client (or a
        relay agent) needs to know that the sender of a message is
        authorized to act as
        a server (or relay agent). The text is not at all clear on this
        point, i.e., it
        fails to state for which entities it is necessary to
        pre-configure CGA
        parameters, to enable meaningful authentication (and
        authorization). 




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The text here
        states an
        exception to the need for pre-configuration saying 

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that an entity could have â â
        recorded [the
        parameters] from previous communications.â This leap of faith
        (LoF) key management
        approach is discussed again only in Section 7. The discussion
        there is
        superficial. More text is needed to explain when LoF may be
        viewed as
        appropriate, and to address issues such as how a client that
        acquired a serverâs
        CGA would transition to a new server CGA, securely.




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Section 4
        ends by noting
        that the âauthentication optionsâ (presumably the signature
        option) can be used
        to counter replay attacks. This is not quite accurate, i.e., it
        is the
        integrity aspect of the signature that provides a basis for
        anti-replay
        mechanisms, vs. the authentication

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aspect. More worrisome is that fact that there is no
        later mention of
        anti-reply in the document. The authors need to add text
        discussing anti-replay
        in this context.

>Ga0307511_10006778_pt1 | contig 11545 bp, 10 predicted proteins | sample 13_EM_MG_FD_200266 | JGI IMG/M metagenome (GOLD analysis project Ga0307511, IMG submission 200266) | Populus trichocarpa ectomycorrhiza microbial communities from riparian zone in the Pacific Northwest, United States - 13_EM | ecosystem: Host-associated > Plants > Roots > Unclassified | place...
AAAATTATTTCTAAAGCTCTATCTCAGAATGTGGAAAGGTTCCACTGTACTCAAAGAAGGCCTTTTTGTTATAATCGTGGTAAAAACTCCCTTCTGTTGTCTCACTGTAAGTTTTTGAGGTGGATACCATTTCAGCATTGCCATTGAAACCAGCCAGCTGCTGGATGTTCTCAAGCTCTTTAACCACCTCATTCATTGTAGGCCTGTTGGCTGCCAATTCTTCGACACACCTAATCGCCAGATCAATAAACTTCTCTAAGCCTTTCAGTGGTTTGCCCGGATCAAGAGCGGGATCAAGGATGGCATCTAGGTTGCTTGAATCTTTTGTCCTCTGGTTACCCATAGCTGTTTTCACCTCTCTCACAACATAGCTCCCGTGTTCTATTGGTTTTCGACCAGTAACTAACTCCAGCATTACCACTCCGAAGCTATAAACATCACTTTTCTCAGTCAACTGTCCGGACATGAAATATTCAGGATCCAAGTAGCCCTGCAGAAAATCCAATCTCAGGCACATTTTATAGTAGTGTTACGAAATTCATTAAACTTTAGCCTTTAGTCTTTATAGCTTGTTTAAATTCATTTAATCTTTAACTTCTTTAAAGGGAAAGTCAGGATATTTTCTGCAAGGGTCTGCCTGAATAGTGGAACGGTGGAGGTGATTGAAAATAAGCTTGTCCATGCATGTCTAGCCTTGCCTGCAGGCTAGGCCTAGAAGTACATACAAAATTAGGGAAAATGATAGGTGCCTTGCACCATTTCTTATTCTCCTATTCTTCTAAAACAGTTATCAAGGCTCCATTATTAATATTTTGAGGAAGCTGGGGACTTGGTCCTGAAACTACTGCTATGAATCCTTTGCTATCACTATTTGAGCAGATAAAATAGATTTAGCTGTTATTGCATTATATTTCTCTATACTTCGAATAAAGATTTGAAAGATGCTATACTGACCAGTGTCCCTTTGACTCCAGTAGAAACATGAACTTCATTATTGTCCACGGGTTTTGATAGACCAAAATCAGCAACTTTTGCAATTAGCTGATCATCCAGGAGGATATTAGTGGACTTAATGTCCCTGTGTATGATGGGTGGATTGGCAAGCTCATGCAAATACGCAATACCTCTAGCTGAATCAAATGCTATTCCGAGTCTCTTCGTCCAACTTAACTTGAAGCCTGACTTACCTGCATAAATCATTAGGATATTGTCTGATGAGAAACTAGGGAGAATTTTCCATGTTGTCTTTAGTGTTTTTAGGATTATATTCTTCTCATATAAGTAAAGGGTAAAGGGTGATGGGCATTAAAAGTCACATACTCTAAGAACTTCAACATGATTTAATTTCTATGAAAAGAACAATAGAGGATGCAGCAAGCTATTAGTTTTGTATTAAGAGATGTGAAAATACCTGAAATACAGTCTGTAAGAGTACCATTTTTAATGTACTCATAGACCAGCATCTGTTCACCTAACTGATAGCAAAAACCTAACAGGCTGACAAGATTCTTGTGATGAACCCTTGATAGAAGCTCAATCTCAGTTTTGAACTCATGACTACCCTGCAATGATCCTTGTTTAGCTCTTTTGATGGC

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Section 4.2
        discusses
        algorithm agility, but does so only for hash algorithms. This
        section needs to
        be expanded to discuss signature algorithm agility as well.
        Also, the text here
        states that âmainly unilateral notificationâ is the means by
        which an algorithm
        change is made known to a peer communicant, but that not all
        senders in a
        network need to transition to a new algorithm at the same time.
        This section
        needs to describe how an orderly transition to a new algorithm
        can be effected
        in a network. For example, one might add an option that a sender
        could include
        in a message, indicating a preferred list of algorithms
        (signature and has)
        that it supports. This would enable a server to know whether
        clients are
        prepared to transition to a new algorithm.




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Much of the
        text in 4.2 should
        be moved to the Security Considerations section, as it is
        motivational material
        not describing the working of the protocol.




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Section 5
        describes the
        enhancements to DHCPv6 to support the proposed security
        features. Section 5.1
        defines an option to transfer a CGA parameters (as pre RFC
        3972). This is a
        simple option and I didnât see any problems with the description
        provided. 




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Section 5.2
        defines a
        signature option. There is a timestamp here, which is present to
        help âreduce
        the danger of replay attacks.â However, the processing rules for
        a receiver
        (Section 6.2) make no mention of this timestamp. This mismatch
        needs to be
        fixed. The description of what data is protected by the
        signature is a bit
        complex to follow. A diagram is needed. A padding field is
        defined, but there
        is no mention of what padding bits are to be used.




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Section 5.3
        defines a
        signature option for relayed replies. It is used to enable
        encapsulation of a
        reply that passes through one or more relay agents, so that
        there are separate
        signatures for each agent and for the target client. The
        description here is
        not clear to me, especially if there is more than one relay
        agent 




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Section 5.4
        describes an
        option that carries the IPv6 address of a server, preserving it
        for
        authentication when a reply is relayed through an agent. This is
        a simple
        option, and its description seems fairly clear.




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Sections 6.1